In all, I’d like to see more of this thing over here. I’m intrigued and interested in seeing the work of artists from across the globe and expanding my knowledge of comics.

Marc Mason


Written by Bill Kelter and Illustrated by Wayne Shellabarger
Published by
Top Shelf

It’s election season, and you can’t take a leak in any direction without someone discussing the Woman McCain Didn’t Want, Sarah Palin. That begs the question- does the choice of Vice President on a ticket really matter? What does the historical view of the office itself tell us?

According to the hilarious VEEPS, which is subtitled PROFILES IN INSIGNIFICANCE, not a whole hell of a lot, actually.

Writer Bill Kelter has done some damned good research and provided a look at those who have filled the office of the number two guy since George Washington first held the highest post in the land, and it’s an illuminating look at a number of people that history has forgotten. Rightfully so- most of these guys don’t deserve to be remembered. Drunks, dolts, backstabbers… the personality quirks and uselessness of some of these guys is remarkable. And funny- don’t forget funny, because Keller hasn’t. He smartly looked for some of their greatest quirks and stupidest moments to share with his readers, and some of them are real doozies.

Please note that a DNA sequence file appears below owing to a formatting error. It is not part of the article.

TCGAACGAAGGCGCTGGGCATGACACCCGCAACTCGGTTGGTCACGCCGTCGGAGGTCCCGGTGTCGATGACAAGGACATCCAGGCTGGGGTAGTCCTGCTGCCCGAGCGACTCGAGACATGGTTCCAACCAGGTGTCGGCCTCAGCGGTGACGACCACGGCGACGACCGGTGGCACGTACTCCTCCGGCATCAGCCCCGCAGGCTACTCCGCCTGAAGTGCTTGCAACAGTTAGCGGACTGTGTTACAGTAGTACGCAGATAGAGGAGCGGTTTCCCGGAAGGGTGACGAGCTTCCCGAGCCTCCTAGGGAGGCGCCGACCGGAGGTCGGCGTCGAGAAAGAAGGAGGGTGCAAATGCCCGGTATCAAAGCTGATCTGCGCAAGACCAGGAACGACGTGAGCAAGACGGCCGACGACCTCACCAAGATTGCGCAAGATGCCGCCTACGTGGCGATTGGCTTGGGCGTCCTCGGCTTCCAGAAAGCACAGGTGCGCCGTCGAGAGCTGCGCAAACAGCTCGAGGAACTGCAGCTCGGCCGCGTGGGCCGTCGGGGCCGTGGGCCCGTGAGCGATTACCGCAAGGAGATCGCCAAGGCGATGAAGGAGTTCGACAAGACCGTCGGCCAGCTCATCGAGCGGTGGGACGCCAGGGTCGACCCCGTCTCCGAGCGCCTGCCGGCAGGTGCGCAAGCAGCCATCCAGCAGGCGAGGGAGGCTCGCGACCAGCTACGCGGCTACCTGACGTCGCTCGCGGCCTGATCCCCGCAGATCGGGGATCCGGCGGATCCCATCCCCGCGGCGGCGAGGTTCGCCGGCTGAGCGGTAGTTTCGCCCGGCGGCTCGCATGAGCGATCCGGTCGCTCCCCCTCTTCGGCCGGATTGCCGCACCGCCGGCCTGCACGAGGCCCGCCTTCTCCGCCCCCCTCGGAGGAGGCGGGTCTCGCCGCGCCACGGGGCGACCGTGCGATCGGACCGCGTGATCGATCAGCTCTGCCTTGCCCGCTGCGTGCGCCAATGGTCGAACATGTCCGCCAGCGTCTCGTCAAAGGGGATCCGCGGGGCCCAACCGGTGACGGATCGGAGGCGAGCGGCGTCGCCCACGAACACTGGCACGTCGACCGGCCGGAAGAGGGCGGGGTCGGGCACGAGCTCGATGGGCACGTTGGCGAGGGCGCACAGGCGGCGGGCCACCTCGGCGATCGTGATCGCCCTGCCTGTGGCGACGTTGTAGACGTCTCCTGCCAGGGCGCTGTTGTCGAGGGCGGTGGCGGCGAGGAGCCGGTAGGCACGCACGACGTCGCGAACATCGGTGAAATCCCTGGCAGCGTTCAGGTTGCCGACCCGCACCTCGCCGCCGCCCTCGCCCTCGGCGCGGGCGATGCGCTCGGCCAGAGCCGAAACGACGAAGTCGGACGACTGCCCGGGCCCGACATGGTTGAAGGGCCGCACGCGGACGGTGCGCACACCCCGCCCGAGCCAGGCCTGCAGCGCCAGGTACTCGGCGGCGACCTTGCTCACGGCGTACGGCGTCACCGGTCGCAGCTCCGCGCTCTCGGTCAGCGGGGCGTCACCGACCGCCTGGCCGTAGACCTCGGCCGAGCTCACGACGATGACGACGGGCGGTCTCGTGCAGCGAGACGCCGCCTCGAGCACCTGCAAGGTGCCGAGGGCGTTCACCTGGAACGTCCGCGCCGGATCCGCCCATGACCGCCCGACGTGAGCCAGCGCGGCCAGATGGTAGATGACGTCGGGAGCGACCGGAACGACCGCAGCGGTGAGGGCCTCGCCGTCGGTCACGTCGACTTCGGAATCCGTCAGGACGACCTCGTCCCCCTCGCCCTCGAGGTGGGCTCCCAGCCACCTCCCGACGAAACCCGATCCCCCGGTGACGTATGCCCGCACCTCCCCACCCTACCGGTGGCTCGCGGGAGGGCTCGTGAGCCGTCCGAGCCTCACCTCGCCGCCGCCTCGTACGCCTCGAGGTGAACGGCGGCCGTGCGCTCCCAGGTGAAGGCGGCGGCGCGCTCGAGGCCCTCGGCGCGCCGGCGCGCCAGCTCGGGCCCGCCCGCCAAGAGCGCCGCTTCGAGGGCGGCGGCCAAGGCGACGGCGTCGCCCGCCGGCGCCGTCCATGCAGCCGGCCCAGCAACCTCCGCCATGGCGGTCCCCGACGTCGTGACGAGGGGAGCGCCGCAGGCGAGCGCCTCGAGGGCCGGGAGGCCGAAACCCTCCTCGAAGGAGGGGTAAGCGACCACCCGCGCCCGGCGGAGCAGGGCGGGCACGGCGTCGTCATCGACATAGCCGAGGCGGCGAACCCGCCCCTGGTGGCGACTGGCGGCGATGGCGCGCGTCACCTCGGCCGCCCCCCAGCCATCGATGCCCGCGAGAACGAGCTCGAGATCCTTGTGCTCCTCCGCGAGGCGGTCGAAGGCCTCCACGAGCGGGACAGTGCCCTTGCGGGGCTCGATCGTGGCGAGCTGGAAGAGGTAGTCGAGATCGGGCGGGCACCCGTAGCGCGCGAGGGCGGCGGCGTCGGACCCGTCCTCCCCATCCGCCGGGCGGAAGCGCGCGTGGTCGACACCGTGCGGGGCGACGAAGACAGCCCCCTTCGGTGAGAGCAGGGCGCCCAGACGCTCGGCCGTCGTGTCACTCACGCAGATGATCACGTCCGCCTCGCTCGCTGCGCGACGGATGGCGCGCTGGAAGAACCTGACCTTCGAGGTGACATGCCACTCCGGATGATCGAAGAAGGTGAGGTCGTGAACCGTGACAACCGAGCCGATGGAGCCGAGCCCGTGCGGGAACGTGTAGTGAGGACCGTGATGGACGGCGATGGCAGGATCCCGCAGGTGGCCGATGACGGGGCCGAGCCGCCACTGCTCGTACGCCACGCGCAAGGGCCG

My favorite has to be Hannibal Hamlin. Never heard of him? He was Lincoln’s first VP. He didn’t want the job; an overzealous Maine delegation got him added to the ballot. So a few weeks into his tenure, he went \back to his home state, joined the Maine Coast Guard with the Civil War underway, and served guard duty and in the kitchen of the boat he was assigned to. Can you imagine Dick Cheney doing that? Or the elder Bush while serving under Reagan?

The book is full of amazingly silly true facts like that, and adding to the humor are some wonderful illustrations by Shellabarger. He not only provides a classic portrait of each one, but a number of cartoons that accompany each entry emphasizing some of the stranger stories being told. It’s great stuff.

I was fairly dubious when the galleys for this book arrived in the mail. I couldn’t imagine a subject I cared less about, and I couldn’t figure out why a comics publisher like Top Shelf was spending a minute of their time working on and publishing a prose book. But I was dead wrong- VEEPS is a very worthy effort, humorous and educational. I definitely recommend it as a tremendous piece of election season reading.

Marc Mason